An Australian politician is blaming fracking after he lit a river on fire in a video posted to Facebook last week.
The video shows Greens MP Jeremy Buckingham taking a lighter to the Condamine River in the country's Queensland province.
Buckingham swore in the clip as flames flared up beside his boat.
"Holy f***! Unbelievable," he said. "A river on fire!"
The video was shot close to some coal seam gas (CSG) operations. CSG is a form of natural gas that's found in coal deposits deep underground, and it's extracted through fracking — or drilling a well that pulls the gas up to the surface.
A still from a video posted by Jeremy Buckingham. (Photo: Jeremy Buckingham/Facebook)
Buckingham claimed the extraction process in the area is causing methane to come up through the ground, polluting both the air and the water in the river.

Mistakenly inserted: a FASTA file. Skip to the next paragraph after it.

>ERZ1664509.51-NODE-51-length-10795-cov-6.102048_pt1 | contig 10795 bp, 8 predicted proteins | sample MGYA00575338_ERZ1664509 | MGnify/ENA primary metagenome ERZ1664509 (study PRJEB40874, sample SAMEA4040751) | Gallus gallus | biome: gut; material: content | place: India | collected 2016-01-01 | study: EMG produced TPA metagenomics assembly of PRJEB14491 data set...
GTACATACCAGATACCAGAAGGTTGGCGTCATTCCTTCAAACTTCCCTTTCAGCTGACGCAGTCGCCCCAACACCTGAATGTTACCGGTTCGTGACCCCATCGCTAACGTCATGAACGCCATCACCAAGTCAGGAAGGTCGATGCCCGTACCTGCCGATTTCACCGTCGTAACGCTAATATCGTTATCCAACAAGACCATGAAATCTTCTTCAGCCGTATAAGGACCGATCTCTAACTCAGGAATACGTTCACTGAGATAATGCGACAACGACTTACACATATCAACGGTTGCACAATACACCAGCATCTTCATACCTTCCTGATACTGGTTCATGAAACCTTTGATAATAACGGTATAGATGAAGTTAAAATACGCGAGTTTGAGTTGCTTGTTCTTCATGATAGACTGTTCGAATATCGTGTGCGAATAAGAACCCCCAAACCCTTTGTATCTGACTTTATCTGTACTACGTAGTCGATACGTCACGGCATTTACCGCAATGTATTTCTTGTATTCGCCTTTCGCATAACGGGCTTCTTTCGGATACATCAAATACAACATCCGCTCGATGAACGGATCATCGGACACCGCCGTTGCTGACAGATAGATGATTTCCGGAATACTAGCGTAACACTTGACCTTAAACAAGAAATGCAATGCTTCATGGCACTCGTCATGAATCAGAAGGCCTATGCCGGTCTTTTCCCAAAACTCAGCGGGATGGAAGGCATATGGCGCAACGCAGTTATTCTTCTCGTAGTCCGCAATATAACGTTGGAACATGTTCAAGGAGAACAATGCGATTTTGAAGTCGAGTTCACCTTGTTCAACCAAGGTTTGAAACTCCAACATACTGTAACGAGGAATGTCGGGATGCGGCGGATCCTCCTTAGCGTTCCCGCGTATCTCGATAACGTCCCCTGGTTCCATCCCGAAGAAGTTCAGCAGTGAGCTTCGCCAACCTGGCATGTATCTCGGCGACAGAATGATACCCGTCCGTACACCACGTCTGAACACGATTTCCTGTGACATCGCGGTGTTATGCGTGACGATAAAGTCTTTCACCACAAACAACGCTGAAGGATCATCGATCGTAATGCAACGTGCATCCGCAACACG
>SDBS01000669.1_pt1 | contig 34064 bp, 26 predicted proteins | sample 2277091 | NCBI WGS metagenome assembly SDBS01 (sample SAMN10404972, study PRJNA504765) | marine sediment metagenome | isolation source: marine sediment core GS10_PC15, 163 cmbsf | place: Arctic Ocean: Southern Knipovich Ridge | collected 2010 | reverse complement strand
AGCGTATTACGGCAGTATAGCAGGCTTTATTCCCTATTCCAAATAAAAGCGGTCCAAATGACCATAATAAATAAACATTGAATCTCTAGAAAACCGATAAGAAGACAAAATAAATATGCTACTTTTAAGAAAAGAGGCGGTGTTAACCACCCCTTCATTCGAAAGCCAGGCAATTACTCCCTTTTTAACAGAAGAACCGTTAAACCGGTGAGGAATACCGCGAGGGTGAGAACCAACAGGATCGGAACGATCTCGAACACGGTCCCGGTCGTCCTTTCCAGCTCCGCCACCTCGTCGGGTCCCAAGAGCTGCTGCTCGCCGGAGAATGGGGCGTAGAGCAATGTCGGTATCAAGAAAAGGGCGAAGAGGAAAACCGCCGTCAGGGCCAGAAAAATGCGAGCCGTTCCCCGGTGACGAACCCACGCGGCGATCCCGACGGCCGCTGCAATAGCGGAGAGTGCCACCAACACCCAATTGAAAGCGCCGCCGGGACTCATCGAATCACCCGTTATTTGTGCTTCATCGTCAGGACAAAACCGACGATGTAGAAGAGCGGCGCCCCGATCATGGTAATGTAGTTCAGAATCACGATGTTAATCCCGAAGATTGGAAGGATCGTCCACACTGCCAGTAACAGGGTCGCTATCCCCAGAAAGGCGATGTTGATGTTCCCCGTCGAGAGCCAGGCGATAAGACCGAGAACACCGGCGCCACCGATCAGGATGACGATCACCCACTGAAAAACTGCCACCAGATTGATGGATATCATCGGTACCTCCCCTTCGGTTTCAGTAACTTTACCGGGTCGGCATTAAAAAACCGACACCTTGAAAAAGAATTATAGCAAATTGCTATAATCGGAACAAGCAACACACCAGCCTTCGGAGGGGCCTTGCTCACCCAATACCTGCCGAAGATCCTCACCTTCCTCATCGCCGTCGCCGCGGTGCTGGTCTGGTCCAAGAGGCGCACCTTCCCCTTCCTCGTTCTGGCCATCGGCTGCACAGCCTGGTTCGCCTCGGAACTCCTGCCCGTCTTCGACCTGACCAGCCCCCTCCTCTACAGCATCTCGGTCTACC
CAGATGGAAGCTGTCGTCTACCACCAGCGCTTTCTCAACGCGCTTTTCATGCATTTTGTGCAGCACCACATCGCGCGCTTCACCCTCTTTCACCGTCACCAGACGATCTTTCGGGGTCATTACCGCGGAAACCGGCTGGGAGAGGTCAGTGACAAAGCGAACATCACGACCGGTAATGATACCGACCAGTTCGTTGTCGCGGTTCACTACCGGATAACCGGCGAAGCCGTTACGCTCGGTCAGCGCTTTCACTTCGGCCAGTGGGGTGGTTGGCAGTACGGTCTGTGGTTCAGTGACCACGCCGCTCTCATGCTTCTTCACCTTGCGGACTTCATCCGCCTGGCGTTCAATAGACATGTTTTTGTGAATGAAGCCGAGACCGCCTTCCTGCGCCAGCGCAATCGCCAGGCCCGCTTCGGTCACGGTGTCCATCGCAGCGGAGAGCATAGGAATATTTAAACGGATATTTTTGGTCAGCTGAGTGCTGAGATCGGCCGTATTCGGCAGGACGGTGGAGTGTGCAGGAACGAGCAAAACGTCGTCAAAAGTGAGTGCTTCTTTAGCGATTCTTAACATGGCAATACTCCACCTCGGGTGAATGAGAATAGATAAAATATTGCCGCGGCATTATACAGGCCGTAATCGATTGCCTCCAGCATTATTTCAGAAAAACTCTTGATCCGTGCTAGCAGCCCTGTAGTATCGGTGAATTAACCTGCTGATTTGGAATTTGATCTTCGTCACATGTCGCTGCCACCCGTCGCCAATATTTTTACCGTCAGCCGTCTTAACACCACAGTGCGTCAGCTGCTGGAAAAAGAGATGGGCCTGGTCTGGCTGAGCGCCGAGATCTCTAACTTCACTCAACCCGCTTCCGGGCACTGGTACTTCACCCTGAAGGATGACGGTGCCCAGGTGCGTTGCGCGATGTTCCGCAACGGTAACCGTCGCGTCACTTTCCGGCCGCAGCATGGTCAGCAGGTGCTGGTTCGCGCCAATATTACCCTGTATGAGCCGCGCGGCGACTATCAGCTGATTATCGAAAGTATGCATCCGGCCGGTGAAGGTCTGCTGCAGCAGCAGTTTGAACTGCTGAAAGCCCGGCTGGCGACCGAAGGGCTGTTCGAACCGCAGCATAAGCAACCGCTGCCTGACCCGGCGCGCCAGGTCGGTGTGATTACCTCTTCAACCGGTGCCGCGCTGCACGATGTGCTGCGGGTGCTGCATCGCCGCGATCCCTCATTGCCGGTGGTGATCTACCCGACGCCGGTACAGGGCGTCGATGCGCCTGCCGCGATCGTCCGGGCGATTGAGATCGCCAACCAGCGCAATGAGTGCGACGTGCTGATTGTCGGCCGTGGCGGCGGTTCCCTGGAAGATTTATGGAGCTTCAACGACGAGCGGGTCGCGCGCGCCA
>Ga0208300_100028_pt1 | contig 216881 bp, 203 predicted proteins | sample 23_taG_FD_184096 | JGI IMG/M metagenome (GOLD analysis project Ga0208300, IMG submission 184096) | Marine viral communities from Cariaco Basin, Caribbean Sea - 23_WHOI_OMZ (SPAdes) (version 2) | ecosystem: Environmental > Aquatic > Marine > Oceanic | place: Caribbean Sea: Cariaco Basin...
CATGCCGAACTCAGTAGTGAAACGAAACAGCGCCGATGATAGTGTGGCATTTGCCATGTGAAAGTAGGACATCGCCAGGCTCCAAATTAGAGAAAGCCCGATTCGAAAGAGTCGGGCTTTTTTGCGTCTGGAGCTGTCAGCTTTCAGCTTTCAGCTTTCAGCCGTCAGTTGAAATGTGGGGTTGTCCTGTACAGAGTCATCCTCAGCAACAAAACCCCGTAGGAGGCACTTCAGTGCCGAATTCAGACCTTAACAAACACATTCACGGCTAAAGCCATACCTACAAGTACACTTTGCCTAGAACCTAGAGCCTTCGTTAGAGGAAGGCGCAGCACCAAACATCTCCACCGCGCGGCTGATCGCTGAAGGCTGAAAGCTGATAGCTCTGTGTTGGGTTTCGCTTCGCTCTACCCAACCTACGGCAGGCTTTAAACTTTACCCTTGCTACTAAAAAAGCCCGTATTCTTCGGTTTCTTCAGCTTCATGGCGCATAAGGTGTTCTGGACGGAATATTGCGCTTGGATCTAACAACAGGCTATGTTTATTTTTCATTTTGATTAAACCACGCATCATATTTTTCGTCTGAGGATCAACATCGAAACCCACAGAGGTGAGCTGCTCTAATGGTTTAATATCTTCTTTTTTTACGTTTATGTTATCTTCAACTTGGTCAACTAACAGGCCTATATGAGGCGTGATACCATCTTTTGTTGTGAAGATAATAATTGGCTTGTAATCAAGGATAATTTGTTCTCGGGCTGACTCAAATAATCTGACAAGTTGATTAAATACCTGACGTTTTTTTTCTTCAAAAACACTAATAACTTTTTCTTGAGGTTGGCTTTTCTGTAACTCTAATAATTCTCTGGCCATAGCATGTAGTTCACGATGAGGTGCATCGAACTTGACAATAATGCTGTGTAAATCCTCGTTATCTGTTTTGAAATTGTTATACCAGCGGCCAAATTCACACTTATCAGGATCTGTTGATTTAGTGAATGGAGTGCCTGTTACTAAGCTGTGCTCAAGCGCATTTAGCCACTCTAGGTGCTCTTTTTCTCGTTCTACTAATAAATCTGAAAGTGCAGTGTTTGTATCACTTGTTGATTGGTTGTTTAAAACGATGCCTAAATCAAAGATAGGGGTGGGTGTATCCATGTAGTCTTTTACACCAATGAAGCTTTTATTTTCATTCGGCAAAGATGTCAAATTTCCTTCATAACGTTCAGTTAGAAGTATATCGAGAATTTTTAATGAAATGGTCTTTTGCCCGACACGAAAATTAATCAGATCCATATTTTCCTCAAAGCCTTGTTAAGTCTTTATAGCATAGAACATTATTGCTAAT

Environmentalists noted signs of methane seeping in the area after noticing bubbles on the surface of the Condamine River, Australia's ABC reported.
A study released the following year found that CSG drilling could be one of a number of factors causing the bubbling.
However, Origin Energy — which operates a number of CSG drills — said that the seeping posed "no risk to the environment, or to public safety, providing people show common sense and act responsibly."
Environmental risks of LNG
Australia isn't the only country where fracking is happening.
British Columbia is looking to have three liquefied natural gas (LNG) facilities up and running in the province by 2020.
Unlike CSG, LNG is natural gas that's been cooled and turned into a liquid, which makes it easier to transport overseas. It, too, is extracted using a well.
Federal scientists have said that LNG poses a low environmental risk — but environmentalists are still concerned about the potential for explosions on LNG tankers, as well as the risk of fires resulting from spills.